Prenatal Exposure To Mercury And Childhood Risk For ADHD

The role of prenatal influences on development can be profound. But it is still a very murky science, as was beautifully illustrated in Annie Murphy Paul’s “Origins: How The Nine Months Before Birth Shape The Rest Of Our Lives”. Case in point: a new study that looks at the role of prenatal exposure to mercury and risk for ADHD.

Forget about the study details – let’s cut to the two bottom lines of the study. First, documented mercury exposure during pregnancy (validated using gold standard methods) was indeed predictive of risk for ADHD in the offspring. Second, eating fish during pregnancy, which is sometimes thought to be a risk factor for mercury exposure, was protective with respect to ADHD.

So…what does a pregnant woman do with these findings?

Well, right now, not too much. This study did not identify the sources of mercury exposure, so it’s hard to say how to prevent it. And it’s not entirely clear which type of fish to eat, and what type to avoid.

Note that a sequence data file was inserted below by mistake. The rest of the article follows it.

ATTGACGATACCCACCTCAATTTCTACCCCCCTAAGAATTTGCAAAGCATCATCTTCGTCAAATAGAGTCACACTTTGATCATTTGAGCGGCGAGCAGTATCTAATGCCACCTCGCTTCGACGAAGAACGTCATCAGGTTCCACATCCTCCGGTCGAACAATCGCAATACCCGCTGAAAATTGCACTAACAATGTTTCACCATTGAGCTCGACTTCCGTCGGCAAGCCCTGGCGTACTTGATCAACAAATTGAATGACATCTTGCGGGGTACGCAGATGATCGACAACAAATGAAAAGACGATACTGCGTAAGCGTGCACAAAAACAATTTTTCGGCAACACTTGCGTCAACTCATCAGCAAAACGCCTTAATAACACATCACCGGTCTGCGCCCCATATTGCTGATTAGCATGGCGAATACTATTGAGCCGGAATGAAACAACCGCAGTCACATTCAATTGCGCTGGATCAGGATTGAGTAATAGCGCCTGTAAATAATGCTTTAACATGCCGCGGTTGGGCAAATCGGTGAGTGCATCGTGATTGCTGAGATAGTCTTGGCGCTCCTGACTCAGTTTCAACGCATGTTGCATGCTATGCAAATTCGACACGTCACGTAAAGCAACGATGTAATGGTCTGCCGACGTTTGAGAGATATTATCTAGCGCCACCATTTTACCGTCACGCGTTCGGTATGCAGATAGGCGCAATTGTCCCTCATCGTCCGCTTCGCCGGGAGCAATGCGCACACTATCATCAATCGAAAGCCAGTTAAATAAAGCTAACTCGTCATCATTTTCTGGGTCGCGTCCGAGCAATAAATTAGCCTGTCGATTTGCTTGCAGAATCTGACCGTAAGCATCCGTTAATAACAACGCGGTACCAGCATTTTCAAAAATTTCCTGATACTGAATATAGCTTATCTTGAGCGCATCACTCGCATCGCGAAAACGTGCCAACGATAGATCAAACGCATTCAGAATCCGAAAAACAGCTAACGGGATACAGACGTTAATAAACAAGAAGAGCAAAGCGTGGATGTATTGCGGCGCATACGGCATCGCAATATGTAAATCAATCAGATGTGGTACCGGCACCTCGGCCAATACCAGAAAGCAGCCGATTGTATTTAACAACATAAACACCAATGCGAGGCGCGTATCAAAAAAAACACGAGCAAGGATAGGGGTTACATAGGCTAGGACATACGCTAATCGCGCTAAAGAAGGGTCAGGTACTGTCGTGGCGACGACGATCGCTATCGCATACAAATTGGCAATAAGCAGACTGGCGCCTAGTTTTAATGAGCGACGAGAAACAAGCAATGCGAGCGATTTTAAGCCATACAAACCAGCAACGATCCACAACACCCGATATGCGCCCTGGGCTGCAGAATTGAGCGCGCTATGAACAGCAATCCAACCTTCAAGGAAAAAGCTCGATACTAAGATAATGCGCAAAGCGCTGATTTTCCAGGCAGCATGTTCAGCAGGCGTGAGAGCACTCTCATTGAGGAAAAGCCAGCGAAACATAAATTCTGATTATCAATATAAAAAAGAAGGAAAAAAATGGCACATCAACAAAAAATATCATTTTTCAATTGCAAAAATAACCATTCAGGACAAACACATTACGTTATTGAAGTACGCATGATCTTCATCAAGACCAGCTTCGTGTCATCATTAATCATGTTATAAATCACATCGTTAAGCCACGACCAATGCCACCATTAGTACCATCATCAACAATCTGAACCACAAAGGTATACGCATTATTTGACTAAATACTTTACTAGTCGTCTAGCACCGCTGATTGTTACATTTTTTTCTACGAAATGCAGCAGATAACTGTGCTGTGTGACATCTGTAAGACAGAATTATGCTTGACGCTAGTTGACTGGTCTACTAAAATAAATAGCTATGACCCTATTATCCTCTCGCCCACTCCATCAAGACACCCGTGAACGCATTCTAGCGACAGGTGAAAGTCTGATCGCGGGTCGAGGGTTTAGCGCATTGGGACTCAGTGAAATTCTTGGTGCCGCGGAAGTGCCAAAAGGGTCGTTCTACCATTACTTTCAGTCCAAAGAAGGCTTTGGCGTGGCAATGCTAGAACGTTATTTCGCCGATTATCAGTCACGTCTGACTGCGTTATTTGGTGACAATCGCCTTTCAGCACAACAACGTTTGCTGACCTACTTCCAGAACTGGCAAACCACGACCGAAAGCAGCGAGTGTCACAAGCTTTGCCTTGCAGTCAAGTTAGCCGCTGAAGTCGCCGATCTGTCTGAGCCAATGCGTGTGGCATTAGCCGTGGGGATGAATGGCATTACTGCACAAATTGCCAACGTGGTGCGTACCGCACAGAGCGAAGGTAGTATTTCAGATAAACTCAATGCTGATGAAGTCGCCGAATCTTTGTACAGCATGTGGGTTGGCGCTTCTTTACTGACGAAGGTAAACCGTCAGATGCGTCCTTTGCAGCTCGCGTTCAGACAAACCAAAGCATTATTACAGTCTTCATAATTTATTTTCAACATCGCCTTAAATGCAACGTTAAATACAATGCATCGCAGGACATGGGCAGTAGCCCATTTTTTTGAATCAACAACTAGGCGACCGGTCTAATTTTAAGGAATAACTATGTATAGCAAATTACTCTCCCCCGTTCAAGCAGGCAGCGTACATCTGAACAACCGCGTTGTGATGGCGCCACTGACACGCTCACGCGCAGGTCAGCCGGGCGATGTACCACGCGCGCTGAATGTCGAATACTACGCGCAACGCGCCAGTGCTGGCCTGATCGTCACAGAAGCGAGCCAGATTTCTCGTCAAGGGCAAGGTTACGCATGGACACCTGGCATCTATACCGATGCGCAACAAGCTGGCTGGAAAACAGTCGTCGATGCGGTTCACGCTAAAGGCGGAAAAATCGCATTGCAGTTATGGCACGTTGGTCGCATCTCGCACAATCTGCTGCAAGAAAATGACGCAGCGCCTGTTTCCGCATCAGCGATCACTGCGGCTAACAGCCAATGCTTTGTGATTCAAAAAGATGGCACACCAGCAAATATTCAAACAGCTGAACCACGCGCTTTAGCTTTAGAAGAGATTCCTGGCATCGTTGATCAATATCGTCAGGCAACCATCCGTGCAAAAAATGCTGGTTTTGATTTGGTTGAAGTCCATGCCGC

Now, this is kind of where the science is at these days. It’s very important research, and not easy to conduct. But it’s worth keeping in mind, if you are following it, that it will be a long and winding road before the studies sort through all the complexities and possible contradictions and yield empirically validated guidelines.

Pregnant Woman via Shutterstock.com

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  1. by littleduckies

    On November 28, 2012 at 5:40 am

    Thank you for taking the time to read these researches and tell people what to make of it. Too many people read something and decide to take it as 100% fact, when it’s really entirely questionable if the study is even valid. Others live their lives according to studies that don’t actually prove anything – and drive themselves crazy doing it.

    So again, thank you.

    Oh, and I’m not sure anything can raise our risk of having a kid with ADHD; each of our kids has a 75% chance as it is.